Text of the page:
I Think My Daughter Has an Eating Disorder: What Should I Do?

I Think My Daughter Has an Eating Disorder- What Should I Do?Daughters reach a point in their lives when they are trying to break away, grow more independent and start distancing themselves from their parents. It is a tough time for parents, because they want to foster their child’s independence, personal growth and confidence, but they also know that teens and young adults are susceptible to peer pressure and self-esteem issues. While you may not want to infringe on your child’s privacy, it is important to look out for signs of eating disorders.

Food Awareness Is a Sign of an Eating Disorder

If you see an increased attention to food, look carefully at what your daughter is focusing on. If she is looking at the total nutritional value of food, then you can work with her in setting up a food management program that ensures she has all of the vitamins and calories that she needs to sustain her health. If she is focusing exclusively on caloric intake, she is not viewing food as items that are required for her health. Listen to what she talks about when she is figuring out what to eat. If she is focusing on calories or is making excuses for not eating the nutritious meal you have prepared, these are warning signs of an eating disorder. If she is beyond finicky when it comes to food or goes to the bathroom frequently after eating, consider talking with her about healthy food choices.

Fitness Awareness May Be a Sign of an Eating Disorder

Parents want their daughter to be healthy and fit. Setting an example is the best thing a parent can do so that their child can see that fitness is important and can be incorporated into everyday life. If your daughter starts exercising daily for extended periods of time, is compulsive about exercise or speaks about exercise in terms of how many calories she can use per exercise, these are warning signs of an eating disorder.

Appearance and Behavior Can Indicate an Eating Disorder

Every teen fusses with their appearance, so it is often difficult to determine whether the focus is “normal” or if it is moving in a harmful direction. Frequently trying different hairstyles, nail polish colors and clothes is common, but listen to how she reacts to these new things. If she embraces them with joy, then she is just exploring options. However if she feels she never looks good enough, consider learning more about body image issues.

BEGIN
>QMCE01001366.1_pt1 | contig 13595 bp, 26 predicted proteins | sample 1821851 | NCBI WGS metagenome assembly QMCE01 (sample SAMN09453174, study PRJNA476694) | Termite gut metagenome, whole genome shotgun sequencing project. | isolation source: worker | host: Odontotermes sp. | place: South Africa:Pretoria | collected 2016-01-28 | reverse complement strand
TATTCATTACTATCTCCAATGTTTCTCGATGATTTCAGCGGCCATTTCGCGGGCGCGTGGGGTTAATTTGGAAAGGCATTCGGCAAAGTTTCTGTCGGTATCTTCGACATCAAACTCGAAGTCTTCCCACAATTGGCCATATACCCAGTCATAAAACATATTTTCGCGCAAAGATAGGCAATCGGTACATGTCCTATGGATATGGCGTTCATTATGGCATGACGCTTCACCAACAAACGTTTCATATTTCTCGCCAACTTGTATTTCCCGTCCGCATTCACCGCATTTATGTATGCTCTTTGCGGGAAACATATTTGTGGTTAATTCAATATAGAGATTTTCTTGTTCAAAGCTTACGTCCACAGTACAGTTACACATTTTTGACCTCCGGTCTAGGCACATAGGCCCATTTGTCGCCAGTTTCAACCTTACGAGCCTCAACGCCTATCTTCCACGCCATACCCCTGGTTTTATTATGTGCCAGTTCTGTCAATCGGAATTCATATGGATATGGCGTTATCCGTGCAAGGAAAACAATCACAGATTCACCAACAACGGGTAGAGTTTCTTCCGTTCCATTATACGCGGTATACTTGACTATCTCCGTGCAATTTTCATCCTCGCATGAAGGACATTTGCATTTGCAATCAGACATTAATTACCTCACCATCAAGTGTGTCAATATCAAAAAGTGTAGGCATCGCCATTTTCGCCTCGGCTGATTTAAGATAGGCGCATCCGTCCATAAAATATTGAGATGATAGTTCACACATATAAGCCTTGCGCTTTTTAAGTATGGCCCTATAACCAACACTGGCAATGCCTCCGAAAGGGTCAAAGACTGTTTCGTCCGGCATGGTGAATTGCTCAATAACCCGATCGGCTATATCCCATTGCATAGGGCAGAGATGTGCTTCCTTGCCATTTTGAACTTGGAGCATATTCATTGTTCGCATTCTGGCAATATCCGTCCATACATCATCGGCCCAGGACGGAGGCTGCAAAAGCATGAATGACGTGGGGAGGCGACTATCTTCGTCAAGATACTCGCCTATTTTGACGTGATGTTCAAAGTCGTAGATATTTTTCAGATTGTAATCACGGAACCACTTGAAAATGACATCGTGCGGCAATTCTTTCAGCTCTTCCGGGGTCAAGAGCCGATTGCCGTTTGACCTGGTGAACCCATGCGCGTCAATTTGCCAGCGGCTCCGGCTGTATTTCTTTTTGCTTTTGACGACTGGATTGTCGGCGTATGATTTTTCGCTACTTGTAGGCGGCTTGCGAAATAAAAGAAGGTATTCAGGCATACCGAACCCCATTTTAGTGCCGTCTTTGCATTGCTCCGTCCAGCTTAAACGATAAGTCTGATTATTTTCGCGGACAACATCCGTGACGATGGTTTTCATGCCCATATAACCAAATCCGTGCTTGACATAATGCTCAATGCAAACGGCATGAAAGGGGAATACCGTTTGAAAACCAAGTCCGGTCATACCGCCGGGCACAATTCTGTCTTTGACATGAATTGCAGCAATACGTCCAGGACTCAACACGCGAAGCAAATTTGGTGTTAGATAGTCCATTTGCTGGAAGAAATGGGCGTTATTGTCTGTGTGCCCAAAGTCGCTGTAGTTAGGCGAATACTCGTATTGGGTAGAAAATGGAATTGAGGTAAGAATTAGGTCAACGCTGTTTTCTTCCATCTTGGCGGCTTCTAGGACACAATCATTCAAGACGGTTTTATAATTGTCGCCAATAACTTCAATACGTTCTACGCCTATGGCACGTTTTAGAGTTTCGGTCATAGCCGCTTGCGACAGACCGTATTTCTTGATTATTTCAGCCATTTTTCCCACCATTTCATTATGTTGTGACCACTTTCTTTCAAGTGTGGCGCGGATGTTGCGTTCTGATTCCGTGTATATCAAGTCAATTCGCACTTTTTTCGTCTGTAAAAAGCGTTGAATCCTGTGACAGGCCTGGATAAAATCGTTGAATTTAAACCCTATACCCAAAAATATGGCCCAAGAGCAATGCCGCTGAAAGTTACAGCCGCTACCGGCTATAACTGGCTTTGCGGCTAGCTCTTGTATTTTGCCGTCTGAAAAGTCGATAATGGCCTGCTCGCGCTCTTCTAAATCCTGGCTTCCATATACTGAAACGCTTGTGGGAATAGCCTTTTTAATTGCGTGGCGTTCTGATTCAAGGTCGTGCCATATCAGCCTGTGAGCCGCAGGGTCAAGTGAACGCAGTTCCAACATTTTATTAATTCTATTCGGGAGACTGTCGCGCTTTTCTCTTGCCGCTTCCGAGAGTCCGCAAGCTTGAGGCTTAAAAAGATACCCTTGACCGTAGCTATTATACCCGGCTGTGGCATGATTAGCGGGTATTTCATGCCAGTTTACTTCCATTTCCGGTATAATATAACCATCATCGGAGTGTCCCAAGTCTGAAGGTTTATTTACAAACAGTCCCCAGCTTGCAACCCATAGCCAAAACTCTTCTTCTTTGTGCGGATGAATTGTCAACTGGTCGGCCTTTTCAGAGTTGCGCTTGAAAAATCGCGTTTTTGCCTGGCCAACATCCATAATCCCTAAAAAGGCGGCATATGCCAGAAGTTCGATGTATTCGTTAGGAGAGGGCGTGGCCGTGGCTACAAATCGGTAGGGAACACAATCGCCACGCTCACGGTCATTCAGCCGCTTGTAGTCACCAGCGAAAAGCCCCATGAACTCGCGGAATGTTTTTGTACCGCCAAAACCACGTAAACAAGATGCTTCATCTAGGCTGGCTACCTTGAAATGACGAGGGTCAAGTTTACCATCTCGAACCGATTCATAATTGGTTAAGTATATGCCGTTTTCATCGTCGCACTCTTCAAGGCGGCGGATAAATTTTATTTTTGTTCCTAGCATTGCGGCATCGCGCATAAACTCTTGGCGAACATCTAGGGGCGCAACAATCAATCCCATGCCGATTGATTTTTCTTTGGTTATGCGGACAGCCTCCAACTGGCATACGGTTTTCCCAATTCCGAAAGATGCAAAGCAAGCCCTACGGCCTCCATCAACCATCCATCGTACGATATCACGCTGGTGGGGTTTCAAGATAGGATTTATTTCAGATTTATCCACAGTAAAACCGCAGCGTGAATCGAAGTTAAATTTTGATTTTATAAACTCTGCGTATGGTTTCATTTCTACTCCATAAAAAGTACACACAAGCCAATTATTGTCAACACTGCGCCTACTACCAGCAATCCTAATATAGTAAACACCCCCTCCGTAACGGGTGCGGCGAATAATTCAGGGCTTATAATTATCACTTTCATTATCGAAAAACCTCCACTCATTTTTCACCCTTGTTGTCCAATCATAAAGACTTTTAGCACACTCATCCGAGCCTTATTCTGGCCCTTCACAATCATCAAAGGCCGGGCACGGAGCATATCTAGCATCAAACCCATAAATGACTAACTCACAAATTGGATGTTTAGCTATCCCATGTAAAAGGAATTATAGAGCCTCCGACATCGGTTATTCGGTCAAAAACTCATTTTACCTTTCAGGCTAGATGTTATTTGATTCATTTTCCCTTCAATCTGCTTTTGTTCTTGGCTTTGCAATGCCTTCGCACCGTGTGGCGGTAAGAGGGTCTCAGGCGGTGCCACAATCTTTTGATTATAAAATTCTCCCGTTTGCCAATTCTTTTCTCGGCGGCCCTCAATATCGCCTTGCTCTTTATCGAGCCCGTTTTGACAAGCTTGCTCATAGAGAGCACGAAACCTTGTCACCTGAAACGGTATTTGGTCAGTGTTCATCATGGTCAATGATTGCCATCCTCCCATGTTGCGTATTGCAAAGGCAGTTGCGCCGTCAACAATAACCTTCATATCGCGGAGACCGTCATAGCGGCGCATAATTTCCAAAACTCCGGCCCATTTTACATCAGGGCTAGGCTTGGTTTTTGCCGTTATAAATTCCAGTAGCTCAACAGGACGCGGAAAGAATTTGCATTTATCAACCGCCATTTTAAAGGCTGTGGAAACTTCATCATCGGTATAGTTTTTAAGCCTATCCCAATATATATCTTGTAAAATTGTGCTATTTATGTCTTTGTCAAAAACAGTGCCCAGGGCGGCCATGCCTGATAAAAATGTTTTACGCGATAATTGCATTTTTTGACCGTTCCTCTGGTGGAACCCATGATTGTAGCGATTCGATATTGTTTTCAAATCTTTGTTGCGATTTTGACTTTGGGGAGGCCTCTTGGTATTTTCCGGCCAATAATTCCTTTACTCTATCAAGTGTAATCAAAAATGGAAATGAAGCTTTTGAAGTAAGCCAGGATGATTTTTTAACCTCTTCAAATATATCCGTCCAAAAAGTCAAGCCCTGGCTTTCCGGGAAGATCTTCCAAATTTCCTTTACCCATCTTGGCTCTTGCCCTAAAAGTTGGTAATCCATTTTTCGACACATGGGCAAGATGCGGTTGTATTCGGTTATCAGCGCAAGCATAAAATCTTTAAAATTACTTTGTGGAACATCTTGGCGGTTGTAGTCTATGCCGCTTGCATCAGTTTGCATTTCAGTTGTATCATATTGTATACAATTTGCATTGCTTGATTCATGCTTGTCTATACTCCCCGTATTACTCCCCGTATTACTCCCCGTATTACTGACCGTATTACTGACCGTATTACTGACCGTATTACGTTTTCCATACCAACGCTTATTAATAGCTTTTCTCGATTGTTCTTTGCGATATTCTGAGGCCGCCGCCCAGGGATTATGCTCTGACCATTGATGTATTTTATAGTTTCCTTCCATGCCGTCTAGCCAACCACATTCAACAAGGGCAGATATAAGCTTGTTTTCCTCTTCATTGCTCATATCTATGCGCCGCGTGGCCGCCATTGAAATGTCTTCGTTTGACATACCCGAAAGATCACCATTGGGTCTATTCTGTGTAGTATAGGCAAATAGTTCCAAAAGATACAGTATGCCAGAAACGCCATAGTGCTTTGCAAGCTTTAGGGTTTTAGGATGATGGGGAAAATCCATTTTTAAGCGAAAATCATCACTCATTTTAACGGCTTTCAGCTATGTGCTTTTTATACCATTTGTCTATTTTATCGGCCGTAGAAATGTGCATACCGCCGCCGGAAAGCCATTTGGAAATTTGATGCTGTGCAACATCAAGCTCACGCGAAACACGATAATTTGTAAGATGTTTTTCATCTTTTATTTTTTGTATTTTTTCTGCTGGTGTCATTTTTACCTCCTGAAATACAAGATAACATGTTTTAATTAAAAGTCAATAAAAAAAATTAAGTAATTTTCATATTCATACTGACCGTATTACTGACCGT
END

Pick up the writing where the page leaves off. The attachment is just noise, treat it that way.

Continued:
What to Do If You Suspect Your Daughter Has an Eating Disorder

Talking with your daughter about eating disorders and health is the first step. While you do not want a confrontational discussion that ends in slamming doors or miscommunication, you need to make your daughter aware of your concerns. Explore why she is focusing on food, exercising excessively or changing her appearance so often. Keep asking questions so that she can identify the underlying thoughts to her actions. Give her a safe environment in which to have these conversations, and let her know that you are here to help but not judge. Support her desire to have independence and confidence in resolving her issues, but you also need to draw the line. Let her know what you are prepared to do should you suspect she is putting herself at risk. This open exchange, which may happen several times a week over several months, may just be what your daughter needs to work through these issues.

While you are giving your daughter time to implement her own plan, be sure to consult your physician, do research about eating disorders and seek help from eating disorder counselors to give yourself the support you need to help your daughter heal.

Get Help for Eating Disorders

The sooner you get help for your daughter with an eating disorder, the greater the likelihood that she will recover. To receive answers to any questions you may have about eating disorders or talking to you daughter, call our toll-free helpline. We are available 24 hours a day. We want to help you find the right recovery options to handle eating disorders and can provide you with options, information about insurance and resources. We are here to help.